Residents of Massachusetts and Rhode Island were exposed to the solvent PCE (tetrachloroethylene), a known neurotoxin and “probable carcinogen” according to the EPA, in drinking water from 1968 through the early 1990s, after it was used to apply a vinyl liner to hundreds of miles of new drinking water mains.
Now, a new study led by Boston University School of Public Health (BUSPH) researchers and published in Environmental Health found women with any PCE exposure had a 1.7-fold increased odds of stillbirth due to placental abruption or placental insufficiency, and those with the highest level of exposure had a 1.9-fold increased odds.
The researchers looked at 296 stillbirths between 1968 and 1995 among women who lived in 28 Massachusetts and Rhode Island cities and towns with some affected water mains, and a control group of 783 live-born infants who were delivered in the same time period and geographic area. The researchers limited stillbirth cases to those attributed to placental abruption and/or placental insufficiency, which they had found to have the strongest association with PCE-contaminated water in their previous study. They then gathered data on other variables from vital records and from questionnaires answered by the women who had had stillbirths and live births. A woman’s degree of PCE exposure was estimated using a leaching and transport model integrated into water system software.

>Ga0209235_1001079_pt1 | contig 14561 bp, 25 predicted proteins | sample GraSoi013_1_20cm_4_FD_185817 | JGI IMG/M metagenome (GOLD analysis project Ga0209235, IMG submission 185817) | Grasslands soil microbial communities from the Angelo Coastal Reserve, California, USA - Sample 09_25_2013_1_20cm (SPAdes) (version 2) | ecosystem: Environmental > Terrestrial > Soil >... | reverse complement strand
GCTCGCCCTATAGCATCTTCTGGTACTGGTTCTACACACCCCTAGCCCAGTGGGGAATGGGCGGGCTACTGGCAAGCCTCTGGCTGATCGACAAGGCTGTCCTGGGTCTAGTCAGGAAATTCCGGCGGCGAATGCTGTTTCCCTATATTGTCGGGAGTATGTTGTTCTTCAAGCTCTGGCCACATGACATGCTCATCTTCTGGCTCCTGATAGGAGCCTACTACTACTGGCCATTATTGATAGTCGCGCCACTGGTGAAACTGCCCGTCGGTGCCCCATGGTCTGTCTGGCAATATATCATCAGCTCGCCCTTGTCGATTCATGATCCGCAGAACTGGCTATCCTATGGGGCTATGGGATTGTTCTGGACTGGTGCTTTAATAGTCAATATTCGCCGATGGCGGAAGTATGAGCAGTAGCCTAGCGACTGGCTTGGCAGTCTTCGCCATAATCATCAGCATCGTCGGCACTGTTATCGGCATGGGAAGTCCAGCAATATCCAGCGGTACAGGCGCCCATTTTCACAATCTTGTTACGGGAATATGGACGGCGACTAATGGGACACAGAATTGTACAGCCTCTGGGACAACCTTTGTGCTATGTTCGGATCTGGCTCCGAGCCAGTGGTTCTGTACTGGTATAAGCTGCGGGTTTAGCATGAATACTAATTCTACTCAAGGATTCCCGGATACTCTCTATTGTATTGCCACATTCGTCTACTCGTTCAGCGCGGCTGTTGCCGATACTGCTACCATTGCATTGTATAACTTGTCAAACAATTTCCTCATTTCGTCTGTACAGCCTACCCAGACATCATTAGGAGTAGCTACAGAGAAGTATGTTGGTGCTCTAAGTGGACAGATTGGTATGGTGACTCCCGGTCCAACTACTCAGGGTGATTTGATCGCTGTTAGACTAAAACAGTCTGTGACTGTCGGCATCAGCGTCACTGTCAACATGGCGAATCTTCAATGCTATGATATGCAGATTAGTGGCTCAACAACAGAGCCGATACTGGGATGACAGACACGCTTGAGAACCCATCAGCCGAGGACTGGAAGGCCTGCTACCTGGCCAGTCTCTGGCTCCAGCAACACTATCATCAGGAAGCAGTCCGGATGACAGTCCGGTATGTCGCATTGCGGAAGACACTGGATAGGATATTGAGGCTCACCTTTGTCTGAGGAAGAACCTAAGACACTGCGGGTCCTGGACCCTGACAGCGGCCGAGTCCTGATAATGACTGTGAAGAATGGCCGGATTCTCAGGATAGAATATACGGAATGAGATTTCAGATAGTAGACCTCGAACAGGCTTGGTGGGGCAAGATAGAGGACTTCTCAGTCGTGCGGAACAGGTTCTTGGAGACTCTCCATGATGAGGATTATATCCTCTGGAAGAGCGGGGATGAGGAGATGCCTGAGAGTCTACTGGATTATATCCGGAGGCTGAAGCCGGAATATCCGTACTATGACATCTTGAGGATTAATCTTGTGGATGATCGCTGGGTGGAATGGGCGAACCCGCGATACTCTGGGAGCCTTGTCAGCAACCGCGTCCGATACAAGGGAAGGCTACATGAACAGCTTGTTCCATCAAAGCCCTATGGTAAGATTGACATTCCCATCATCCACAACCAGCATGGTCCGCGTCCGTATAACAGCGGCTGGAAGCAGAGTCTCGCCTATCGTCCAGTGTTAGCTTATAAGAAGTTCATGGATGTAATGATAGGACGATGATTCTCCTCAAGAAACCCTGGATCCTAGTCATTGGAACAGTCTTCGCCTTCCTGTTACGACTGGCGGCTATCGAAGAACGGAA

“We were surprised to find an increased risk for low exposure levels because we have not seen that for other health effects,” says lead author Dr. Ann Aschengrau, professor of epidemiology at BUSPH. “We need to ensure that government regulations for drinking water contaminants take into account vulnerable populations such as pregnant women. We must ensure that our drinking water supplies are safe for all to consume.”